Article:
That leave be granted to introduce a Bill entitled an Act to make provision for assistance in achieving a dignified and peaceful end of life to qualifying persons and related matters.
This Bill proposes to introduce legislation recognising the right of clearly consenting adults who are enduring intolerable physical suffering to seek medical help to end their lives. It was inspired by the battle of an exceptionally brave Irish woman, the late Marie Fleming, who while in the final stages of multiple sclerosis took a landmark challenge to the Supreme Court on Ireland's legal ban on assisted suicide She lost that battle but the Chief Justice said in the case at that time there was nothing in the judgment to prevent the State from introducing legislative measures with appropriate safeguards to deal with such cases as hers.
This well thought-out Bill contains exactly those safeguards, setting out strictly monitored criteria to allow a person in abnormal suffering to choose a dignified pain-free death surrounded by loved ones, rather than to continue to endure their excruciating torture with no quality of life, often completely incapacitated and in an unconscious state and then to die an horrendous death. We are talking about people who in their most desperate moment of life are being deprived of their humanitarian rights.
I know this issue is a taboo with many Deputies but it is already being debated throughout Europe. Euthanasia or assisted suicide is already legal in Belgium, Luxembourg, the Netherlands and Switzerland. It is an ethical issue this country will have to address sooner or later. People are living longer with the result that the rate of chronic illness is on the rise. The need to legislate for dying with dignity, as proposed in the Bill, is also being widely debated in Irish society. Various opinion polls during the current Dáil estimate that approximately seven out of ten people would be in favour of assisted suicide for people suffering with a terminal illness. Dáil Éireann must enter the debate and when we do we must leave religious dogma at the door.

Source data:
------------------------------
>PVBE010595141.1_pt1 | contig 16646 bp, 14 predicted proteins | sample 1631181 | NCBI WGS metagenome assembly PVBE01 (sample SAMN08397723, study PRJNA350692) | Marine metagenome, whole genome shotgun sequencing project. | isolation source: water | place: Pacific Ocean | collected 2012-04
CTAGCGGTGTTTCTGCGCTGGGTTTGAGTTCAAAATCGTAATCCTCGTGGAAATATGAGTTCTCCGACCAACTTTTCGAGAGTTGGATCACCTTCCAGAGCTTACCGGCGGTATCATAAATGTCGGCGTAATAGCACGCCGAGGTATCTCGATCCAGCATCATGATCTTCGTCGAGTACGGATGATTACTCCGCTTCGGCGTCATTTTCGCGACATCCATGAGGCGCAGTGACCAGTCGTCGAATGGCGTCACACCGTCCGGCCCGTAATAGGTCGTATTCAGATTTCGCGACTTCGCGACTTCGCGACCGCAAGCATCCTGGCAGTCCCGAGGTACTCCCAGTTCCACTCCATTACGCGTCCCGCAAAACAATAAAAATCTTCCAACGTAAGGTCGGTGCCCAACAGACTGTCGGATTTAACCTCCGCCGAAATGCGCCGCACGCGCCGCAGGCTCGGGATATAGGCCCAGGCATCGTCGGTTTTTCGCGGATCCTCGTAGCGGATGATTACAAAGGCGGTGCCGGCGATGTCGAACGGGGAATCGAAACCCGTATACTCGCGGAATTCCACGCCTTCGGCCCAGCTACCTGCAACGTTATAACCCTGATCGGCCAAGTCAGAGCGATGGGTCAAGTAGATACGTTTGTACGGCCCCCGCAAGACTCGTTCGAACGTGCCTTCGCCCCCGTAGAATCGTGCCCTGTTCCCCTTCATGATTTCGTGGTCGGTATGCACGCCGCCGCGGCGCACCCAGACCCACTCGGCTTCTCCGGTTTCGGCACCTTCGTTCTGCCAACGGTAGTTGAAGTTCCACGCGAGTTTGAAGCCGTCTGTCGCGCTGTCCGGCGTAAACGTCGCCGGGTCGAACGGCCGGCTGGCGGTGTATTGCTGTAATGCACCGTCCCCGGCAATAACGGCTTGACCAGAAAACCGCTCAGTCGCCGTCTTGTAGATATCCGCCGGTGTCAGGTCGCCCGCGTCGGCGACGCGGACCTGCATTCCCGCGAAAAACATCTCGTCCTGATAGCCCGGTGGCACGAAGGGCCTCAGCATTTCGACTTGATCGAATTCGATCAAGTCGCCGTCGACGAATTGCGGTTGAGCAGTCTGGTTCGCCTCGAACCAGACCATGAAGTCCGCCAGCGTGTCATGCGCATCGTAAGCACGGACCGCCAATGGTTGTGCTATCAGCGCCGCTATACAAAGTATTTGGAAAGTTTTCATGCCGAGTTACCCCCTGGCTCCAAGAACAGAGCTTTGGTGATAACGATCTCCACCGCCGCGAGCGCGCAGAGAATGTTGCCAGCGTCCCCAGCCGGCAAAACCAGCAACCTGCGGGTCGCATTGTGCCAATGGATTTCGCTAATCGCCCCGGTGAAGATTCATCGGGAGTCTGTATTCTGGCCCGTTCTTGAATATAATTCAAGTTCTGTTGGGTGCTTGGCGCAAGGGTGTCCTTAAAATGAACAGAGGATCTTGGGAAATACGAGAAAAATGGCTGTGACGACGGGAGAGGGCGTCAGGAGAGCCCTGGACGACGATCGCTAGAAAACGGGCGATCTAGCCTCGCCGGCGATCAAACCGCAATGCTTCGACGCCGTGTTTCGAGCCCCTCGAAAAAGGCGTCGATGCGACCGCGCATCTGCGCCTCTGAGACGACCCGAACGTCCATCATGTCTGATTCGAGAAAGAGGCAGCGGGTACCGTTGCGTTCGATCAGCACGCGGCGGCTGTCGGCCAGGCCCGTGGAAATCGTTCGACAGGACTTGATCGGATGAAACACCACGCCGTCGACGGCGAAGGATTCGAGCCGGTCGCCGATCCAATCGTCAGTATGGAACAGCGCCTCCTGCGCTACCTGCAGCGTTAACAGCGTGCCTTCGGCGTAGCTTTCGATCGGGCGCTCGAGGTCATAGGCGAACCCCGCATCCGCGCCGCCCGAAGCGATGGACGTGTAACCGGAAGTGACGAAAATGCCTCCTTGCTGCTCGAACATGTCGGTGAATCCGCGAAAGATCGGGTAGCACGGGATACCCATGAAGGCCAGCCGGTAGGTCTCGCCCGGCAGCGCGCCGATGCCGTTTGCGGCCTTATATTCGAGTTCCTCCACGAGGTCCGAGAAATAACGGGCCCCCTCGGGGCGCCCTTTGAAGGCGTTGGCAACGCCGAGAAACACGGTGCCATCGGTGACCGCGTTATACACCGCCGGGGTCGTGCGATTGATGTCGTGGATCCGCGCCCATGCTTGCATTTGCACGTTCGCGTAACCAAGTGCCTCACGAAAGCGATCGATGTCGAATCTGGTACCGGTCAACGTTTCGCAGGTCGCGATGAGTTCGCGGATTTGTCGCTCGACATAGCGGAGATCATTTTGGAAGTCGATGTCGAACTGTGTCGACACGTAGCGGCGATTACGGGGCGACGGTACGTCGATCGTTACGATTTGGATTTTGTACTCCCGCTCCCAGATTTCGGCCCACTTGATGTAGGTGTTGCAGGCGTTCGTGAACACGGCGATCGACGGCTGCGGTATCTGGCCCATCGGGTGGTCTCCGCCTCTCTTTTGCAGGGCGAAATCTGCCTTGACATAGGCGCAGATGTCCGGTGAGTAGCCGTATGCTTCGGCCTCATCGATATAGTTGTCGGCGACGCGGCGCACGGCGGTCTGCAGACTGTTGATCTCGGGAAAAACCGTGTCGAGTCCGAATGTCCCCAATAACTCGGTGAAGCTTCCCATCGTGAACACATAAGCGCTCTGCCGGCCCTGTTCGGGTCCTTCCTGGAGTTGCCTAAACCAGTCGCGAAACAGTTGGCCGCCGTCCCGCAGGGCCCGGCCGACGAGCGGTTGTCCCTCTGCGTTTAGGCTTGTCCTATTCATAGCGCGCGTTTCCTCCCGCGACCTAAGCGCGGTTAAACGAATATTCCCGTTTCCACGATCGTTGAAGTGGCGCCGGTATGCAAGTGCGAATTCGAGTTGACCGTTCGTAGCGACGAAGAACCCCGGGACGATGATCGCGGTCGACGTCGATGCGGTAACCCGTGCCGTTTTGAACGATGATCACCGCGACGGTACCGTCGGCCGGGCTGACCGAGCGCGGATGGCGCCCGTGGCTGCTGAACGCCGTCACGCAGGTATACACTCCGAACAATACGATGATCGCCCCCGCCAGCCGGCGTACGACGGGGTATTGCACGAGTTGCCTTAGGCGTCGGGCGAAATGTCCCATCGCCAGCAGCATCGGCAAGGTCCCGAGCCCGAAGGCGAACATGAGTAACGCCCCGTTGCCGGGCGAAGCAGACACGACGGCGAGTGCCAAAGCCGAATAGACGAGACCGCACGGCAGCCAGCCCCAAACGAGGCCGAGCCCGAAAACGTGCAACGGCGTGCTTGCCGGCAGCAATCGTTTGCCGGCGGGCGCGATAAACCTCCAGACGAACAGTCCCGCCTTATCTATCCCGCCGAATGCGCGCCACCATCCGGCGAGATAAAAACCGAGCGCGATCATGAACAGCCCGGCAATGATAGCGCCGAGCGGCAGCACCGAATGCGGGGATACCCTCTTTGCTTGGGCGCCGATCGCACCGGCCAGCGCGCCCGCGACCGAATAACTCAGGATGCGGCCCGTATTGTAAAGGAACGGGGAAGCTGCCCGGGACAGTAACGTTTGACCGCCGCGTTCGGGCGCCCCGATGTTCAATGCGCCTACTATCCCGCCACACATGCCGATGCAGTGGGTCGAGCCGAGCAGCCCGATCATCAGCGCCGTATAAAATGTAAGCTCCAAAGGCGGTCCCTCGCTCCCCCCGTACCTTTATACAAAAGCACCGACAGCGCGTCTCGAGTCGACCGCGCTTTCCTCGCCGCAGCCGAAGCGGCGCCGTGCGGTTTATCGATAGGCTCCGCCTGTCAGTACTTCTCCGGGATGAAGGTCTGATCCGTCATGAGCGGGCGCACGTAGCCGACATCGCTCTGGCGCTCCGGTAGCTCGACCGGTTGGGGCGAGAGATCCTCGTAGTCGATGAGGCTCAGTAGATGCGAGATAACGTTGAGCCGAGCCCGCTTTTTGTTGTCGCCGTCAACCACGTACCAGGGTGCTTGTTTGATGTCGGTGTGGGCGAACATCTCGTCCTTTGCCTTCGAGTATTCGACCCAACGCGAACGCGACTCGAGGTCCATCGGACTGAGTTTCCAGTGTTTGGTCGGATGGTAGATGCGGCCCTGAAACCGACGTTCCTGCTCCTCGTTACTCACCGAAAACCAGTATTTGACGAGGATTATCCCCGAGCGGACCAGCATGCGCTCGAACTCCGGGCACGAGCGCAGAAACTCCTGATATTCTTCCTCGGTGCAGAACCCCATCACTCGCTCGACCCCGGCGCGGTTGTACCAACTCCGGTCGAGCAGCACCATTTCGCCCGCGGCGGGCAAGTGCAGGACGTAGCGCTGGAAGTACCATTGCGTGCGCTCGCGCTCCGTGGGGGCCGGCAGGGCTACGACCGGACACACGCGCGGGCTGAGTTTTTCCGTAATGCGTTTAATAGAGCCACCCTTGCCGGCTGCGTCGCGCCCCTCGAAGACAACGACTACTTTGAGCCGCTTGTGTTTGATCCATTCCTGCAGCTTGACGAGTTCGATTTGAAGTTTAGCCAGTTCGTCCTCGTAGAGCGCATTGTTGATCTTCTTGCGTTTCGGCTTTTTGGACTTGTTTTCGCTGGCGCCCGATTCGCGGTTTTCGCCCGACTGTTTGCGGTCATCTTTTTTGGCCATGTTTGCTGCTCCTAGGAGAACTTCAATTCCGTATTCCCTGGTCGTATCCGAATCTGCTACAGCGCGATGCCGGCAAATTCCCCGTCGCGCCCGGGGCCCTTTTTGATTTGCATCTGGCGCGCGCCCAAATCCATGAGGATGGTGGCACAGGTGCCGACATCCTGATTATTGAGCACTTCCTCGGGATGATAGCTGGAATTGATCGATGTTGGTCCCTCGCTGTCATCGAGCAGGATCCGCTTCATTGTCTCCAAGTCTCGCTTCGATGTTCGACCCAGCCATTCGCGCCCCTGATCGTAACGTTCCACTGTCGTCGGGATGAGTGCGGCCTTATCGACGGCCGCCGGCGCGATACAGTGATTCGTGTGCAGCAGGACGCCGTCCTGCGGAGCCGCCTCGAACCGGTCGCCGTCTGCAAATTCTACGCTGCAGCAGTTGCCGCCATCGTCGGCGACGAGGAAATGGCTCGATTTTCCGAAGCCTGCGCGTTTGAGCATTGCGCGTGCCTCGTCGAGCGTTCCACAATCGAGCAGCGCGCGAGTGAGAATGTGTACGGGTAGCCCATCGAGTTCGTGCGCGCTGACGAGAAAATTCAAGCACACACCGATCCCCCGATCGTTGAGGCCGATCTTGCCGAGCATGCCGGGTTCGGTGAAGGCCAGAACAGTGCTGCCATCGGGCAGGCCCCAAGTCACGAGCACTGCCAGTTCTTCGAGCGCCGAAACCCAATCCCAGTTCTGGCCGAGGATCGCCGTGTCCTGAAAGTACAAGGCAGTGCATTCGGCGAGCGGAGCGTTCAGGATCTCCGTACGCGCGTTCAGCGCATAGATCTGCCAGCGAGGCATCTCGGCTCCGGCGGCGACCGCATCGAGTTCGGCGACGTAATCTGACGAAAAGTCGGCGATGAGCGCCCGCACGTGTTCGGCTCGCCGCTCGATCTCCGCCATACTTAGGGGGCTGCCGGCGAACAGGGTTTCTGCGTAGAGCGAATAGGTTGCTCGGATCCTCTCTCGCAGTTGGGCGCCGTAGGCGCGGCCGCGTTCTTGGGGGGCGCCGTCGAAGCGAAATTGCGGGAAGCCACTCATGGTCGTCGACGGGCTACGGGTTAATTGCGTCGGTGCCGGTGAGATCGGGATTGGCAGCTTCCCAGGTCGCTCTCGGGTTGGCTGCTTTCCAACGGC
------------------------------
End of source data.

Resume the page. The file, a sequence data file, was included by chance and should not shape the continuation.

I anticipate concerns about the Bill from many Deputies and I wish to make clear that it proposes clear protection for vulnerable people. Two separate medical practitioners are required to examine the qualifying person and sign a valid declaration that their decision is voluntary and they have an incurable and progressive illness which cannot be reversed by treatment and which is likely to lead to their death. A third independent witness, who is not a beneficiary of their estate, must also testify that the person has a clear and settled intention to end their own life when their illness becomes too much to bear. At all times safeguards must be met to show the terminally ill person has reached their decision on an informed basis and without coercion or duress. Furthermore, no doctor will be obliged to participate in an assisted death if he or she has a conscientious objection.
This is a complex, not to mention contentious subject. I welcome debate from all sides when the Bill comes up for discussion. I have spoken to many Deputies on all sides of the House who have spoken about compassion and have told me that if there is a free vote they would consider voting for the Bill. Every one of us strives for, requires and desires a quality of life but we also strive for, require and desire a quality of death. That is what the Bill is about. We should not leave competent human beings to suffer intolerable and horrible pain if the person in question wants to exit this life. Suicide has been decriminalised but we still criminalise a person who assists somebody who is terminally ill to die. That is unfair, inhumane and against the human right of the person who wants to exit this life of their own free will because of immense and intolerable suffering.
If the Bill is debated in the new year I urge Members to show compassion when debating it. As ever, I respect the views of everyone in this House. Everyone has a right to a proper debate and to speak without abuse. My father suffered a stroke eight years ago and had a terrible existence. He was incontinent and he could not swallow. Solid food had to be liquidised and liquids had to be solidified yet he fought to live. People who fight to live and want to survive should be given the opportunity and all the help they require but a small percentage of people are unable to bear the suffering and they also should be allowed to have a dignified death.